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Little hope for decriminalisation of ganja

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PARLIAMENTARIANS supporting the decriminalisation of ganja earned little
consolation from Solicitor General Michael Hylton's return Wednesday to
respond to specific questions triggered by his warning in December against
breaching international conventions.

The solicitor general said that despite the fact that both ganja and wine
could be regarded as religious sacraments, they were not treated equally
under the law and, therefore, could not be equated in terms of the argument
for decriminalisation.

"Even assuming that ganja plants could be described as growing wild, and
that Rastafarianism could be classified as a small, clearly determined
group, Jamaica could possibly have opted to make a reservation concerning
the use of ganja for religious purposes when the country became a party to
the Convention on Psychotropic Drugs. Jamaica did not do so and, as a
result, cannot now convincingly argue that the use of ganja by Rastafarians
for religious purposes is permitted under that treaty," Hylton told a
parliamentary committee.

Jamaica Labour Party (JLP) MP Mike Henry (Central Clarendon), who has been
advocating decriminalisation on religious grounds, suggested that the
committee urge the government to put the case to the international

The committee agreed, but Hylton told the Observer after the meeting that it
was very unlikely that such an argument would win support in the
international arena, as a number of other countries faced a similar dilemma.

Hylton said that Jamaica's room to manoeuvre would be restricted by the
terms of three conventions - the Single Narcotics Convention, the Convention
on Psychotropic Substances and the Convention against Illicit Traffic in
Narcotic Drugs and Psychotropic Substances - concerning activities closely
related to the personal use of ganja.

"Jamaica would be in breach of its treaty obligations if Parliament were to
remove criminal sanctions with respect to these activities," Hylton

But he said that none of the conventions actually indicated the level of
punishment associated with the offences. Given that the conventions provide
only limited guidance as to sentencing for ganja-related offences (such as
possession and cultivation) Jamaica could reduce the level of sentence for
such offences. However, he said that Jamaica would need to ensure that a
reasonable degree of proportionality is retained between the particular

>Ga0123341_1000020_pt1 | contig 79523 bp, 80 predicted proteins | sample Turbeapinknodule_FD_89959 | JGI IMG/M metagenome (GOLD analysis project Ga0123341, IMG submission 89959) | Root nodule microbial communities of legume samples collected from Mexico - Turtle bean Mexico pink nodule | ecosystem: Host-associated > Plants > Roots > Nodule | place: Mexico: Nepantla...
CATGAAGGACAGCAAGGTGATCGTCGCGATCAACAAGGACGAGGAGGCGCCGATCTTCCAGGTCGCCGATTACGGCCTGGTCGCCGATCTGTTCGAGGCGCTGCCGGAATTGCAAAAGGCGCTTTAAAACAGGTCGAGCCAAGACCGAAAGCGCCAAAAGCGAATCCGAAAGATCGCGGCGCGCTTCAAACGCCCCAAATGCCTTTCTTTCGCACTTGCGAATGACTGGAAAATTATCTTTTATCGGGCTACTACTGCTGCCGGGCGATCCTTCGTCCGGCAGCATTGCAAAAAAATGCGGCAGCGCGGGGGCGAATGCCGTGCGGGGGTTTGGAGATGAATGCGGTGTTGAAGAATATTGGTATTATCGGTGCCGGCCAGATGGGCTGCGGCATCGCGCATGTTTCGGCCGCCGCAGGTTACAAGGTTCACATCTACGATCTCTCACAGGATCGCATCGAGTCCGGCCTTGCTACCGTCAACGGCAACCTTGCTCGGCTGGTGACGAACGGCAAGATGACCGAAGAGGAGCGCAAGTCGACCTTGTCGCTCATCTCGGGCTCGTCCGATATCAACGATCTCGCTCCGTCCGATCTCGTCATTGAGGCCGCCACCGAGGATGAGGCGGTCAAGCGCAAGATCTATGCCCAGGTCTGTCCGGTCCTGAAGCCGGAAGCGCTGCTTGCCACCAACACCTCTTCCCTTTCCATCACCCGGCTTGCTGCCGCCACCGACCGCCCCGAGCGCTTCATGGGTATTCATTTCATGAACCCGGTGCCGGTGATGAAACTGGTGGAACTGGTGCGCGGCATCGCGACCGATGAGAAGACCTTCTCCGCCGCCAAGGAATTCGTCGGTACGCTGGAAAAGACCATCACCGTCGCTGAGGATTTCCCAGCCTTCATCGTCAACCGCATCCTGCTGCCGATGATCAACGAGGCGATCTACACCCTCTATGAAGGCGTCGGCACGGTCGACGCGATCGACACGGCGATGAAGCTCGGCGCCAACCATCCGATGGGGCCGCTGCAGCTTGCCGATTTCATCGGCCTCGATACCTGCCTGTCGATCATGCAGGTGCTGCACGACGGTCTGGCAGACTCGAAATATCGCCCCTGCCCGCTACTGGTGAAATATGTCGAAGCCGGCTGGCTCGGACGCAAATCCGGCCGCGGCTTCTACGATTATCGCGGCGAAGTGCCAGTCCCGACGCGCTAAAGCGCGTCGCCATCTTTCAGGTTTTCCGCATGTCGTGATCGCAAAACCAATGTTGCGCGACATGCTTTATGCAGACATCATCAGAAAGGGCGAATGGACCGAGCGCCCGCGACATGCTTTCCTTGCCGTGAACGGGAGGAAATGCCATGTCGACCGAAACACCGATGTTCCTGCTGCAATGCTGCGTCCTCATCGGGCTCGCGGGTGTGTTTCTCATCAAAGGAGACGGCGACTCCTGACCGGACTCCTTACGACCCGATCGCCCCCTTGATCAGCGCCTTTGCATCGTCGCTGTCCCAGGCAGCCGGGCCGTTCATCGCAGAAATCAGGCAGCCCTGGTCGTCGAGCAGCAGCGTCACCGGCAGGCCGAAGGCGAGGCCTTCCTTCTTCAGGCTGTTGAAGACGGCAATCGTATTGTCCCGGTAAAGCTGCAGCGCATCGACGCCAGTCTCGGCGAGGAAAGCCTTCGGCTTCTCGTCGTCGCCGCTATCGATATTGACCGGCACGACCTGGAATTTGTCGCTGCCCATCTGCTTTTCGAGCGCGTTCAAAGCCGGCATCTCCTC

offence and the punishment to be applied.

On the question of whether possession and cultivation of ganja for personal
use could be made punishable only by a fine, without creation of a permanent
criminal record, Hylton said that it was arguable that, with respect to
small quantities of ganja, the imposition of a fine could be an appropriate
penalty, consistent with the relevant treaty obligations.

It was fair to say that a permanent criminal record was a disproportionate
response to the simple possession or cultivation of small quantities of
ganja, but it would be unrealistic to abandon entirely the retention of
records, if Jamaica wishes to comply with international obligations.

On the issue of the commercial production of cannabis-related goods (without
resin), he said it would need to be regulated by the State, pursuant to a
special licensing system.

Hylton said, too, that the general approach of the Singles Narcotics
Convention is against commercial use, regarding the extraction of fatty
acids. But there was an exception in terms of drugs commonly used in
industry "for other than medical or scientific purposes". However, the
solicitor general advised that if this exception is to be relied upon for
commercial production, the State must provide statistical information to the
International Narcotics Control Board.

"Bearing in mind that ganja is not now commonly used in industry in Jamaica,
it would be difficult for the country to rely on this exception in order to
justify the commercial extraction of fatty acids at this time," Hylton

The solicitor general also objected to the National Ganja Commission's
proposal that decriminalisation should exclude smoking by juveniles. He said
that this recommendation would discriminate against children. Later on,
however, he agreed with a proposal from the JLP's Mike Henry that juveniles
should be also exempted, but that parents be held accountable.

Henry, in the meantime, urged the committee to move quickly to a conscience
vote in the House of Representatives, as he as he felt that the solicitor
general's responses offered little hope for the members of the committee who
supported decriminalisation.

Committee chairman, Dr Morais Guy (Central St Mary) said that there would be
another meeting on February 11, at which he would seek consensus on a draft
report to be sent to Parliament.

Pubdate: Friday January 23, 2004
Source: Jamaica Observer (Jamaica)
Author: Balford Henry